Home » Insulin Sensitivity

Insulin Sensitivity

Share and earn bonuses

If you want to share and earn points pleaseloginfirst

Insulin sensitivity is a topic that people in the fitness industry are very interested in.This is easy to  fix as long as the pathophysiological mechanisms that make it up are known, which will be briefly described in this article, likewise, a series of supplements that can help with the improvement of said marker will also be described.

So, based on this, a series of simple stacks will be discussed and provided, available to everyone, that can be used to improve insulin sensitivity depending on the phase in which we find ourselves.

Glucose intolerance

On average, a healthy adult human being has about 90mg/dL of glucose in an 8-hour fasting state; the normal level ranges from 70 to 110mg/dL, qualifying any measurement between 110 and 125mg/dL as pre-diabetes and from 126mg/dL onwards, as diabetes.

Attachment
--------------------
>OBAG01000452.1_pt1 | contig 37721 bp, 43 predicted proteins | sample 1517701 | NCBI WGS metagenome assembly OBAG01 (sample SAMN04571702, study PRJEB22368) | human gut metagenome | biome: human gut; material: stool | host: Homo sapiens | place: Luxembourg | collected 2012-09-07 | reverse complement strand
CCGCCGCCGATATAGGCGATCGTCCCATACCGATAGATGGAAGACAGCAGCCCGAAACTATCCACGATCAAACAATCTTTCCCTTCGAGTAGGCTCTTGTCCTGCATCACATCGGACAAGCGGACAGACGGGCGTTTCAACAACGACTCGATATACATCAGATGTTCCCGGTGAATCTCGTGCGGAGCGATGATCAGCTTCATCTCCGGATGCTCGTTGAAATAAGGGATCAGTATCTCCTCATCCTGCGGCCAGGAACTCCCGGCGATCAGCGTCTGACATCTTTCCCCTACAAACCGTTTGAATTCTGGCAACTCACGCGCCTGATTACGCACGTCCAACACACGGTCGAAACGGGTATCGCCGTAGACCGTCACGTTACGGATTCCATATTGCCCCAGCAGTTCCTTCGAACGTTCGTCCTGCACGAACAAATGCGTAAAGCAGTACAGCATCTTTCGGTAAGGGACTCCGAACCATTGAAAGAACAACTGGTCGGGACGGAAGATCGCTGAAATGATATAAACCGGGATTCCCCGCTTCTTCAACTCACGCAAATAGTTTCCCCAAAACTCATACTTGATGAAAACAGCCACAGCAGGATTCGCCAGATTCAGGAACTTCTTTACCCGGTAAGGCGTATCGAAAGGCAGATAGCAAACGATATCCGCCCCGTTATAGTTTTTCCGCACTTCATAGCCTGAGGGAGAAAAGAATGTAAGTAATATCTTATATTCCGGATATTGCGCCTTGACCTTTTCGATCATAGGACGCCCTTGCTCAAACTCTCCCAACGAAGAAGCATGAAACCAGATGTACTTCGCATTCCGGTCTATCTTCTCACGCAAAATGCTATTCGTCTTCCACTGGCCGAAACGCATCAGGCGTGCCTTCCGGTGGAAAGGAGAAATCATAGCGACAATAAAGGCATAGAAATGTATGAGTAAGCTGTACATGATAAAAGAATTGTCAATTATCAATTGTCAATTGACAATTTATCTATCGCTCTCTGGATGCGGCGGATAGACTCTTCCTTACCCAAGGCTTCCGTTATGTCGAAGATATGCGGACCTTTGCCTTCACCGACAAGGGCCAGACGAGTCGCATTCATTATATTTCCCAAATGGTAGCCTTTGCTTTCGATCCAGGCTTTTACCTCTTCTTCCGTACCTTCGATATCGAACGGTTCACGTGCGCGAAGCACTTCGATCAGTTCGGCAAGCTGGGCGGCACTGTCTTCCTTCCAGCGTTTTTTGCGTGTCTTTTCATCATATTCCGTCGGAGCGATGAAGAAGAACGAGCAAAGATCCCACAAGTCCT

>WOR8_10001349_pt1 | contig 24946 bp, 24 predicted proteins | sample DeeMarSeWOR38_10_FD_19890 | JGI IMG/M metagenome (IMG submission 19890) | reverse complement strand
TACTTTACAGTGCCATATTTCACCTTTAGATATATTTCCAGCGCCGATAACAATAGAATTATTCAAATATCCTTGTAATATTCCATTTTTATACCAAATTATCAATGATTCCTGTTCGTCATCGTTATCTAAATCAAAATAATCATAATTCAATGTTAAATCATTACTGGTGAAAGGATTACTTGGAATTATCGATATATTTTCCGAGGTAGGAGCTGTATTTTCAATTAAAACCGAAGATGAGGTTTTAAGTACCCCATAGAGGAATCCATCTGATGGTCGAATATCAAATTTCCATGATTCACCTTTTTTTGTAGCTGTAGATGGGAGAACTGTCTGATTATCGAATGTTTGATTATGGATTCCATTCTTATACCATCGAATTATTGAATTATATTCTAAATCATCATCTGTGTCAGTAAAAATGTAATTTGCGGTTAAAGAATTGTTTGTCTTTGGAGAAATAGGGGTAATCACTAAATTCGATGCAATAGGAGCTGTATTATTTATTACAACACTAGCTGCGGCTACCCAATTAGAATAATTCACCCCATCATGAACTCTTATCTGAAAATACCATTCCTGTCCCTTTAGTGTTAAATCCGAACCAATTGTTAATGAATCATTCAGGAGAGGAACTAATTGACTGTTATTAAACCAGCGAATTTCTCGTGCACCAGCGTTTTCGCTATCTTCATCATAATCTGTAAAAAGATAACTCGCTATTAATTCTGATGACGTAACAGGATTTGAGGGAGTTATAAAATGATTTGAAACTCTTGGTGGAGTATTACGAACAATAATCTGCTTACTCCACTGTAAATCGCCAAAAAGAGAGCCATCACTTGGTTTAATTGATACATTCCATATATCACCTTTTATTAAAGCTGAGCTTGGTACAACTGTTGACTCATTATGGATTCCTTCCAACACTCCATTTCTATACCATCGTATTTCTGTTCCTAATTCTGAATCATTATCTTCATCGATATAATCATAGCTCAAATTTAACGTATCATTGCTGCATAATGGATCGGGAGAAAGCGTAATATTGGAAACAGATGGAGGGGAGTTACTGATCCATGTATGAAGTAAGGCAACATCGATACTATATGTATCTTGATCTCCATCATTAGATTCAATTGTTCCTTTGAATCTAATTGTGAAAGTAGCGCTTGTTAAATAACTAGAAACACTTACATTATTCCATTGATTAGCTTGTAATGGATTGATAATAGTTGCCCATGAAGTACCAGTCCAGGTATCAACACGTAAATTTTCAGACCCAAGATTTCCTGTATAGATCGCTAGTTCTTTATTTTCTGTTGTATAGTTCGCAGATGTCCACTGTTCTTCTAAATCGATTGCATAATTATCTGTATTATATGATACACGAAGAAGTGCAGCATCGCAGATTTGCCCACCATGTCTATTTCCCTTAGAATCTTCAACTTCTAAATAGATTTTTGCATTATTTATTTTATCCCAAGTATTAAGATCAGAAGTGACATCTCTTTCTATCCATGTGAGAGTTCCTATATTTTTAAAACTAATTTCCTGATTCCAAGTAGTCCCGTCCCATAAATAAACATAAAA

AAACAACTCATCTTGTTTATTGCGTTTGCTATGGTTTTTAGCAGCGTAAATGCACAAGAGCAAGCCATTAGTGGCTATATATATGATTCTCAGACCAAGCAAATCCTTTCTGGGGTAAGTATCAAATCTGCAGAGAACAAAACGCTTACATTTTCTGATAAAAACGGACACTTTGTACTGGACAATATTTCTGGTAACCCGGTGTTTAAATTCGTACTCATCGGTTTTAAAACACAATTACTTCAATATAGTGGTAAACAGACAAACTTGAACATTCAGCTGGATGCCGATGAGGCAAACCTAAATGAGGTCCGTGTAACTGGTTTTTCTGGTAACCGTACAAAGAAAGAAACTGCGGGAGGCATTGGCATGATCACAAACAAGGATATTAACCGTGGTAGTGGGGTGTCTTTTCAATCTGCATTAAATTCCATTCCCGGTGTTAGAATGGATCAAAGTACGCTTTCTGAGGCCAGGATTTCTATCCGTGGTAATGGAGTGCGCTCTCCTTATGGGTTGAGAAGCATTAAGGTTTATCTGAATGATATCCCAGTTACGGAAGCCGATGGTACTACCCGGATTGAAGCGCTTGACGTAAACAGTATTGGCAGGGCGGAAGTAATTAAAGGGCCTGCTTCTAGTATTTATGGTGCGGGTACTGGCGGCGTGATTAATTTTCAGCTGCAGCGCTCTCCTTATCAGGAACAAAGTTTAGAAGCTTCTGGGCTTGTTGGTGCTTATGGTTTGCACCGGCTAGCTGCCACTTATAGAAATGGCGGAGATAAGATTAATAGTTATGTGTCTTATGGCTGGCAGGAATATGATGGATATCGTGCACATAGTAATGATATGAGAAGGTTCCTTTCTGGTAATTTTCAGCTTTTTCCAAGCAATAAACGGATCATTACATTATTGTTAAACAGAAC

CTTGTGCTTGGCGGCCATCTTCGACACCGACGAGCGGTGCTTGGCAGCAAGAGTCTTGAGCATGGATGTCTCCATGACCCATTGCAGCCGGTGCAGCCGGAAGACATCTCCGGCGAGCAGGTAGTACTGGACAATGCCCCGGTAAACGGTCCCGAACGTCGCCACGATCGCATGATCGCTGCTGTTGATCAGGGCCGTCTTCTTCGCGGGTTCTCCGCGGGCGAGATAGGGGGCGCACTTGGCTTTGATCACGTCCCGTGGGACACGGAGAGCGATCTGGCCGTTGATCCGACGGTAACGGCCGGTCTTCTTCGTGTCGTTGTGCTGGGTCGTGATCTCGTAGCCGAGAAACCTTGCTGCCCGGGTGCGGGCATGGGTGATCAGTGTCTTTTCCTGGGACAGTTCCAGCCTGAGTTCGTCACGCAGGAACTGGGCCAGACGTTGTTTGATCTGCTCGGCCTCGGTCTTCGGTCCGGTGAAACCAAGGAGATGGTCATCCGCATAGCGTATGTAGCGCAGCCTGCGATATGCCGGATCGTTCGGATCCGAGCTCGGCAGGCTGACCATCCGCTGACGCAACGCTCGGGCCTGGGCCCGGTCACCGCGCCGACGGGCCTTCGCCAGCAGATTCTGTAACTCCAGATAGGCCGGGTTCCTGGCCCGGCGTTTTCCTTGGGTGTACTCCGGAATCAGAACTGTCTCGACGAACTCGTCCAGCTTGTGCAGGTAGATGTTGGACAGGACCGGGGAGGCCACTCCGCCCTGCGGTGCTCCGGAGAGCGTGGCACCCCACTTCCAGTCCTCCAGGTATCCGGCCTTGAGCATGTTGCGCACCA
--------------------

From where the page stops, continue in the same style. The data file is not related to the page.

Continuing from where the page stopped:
Insulin is secreted by the Pancreas in response to the alterations it perceives in blood glucose levels, so although glucose levels remain more or less within a few limits throughout the day, insulin levels fluctuate quite a bit. depending on the meals we make

Insulin has a receptor on the cell membrane in tissues such as muscle where, once it binds to it, a cascade of molecular signaling is initiated (which has Akt phosphorylation as the last step) with the aim of inducing the migration of glucose transporters (GLUT) from the cytoplasm to the cell membrane to take up glucose.

And what happens when glucose levels are low? Well, for that, the pancreas, in addition to having beta cells that secrete insulin, also has alpha cells that secrete glucagon.

Glucagon is a hormone that exerts several functions but all with the same purpose: to stimulate the production and release of glucose and to inhibit glycolysis (burning of glucose).


  • It stimulates the amount of amino acids taken up by the liver to produce glucose (neoglucogenesis).
  • It stimulates the release of catecholamines.
  • Stimulates the release of liver glycogen in the form of glucose.
  • Stimulation of the creation of ketone bodies.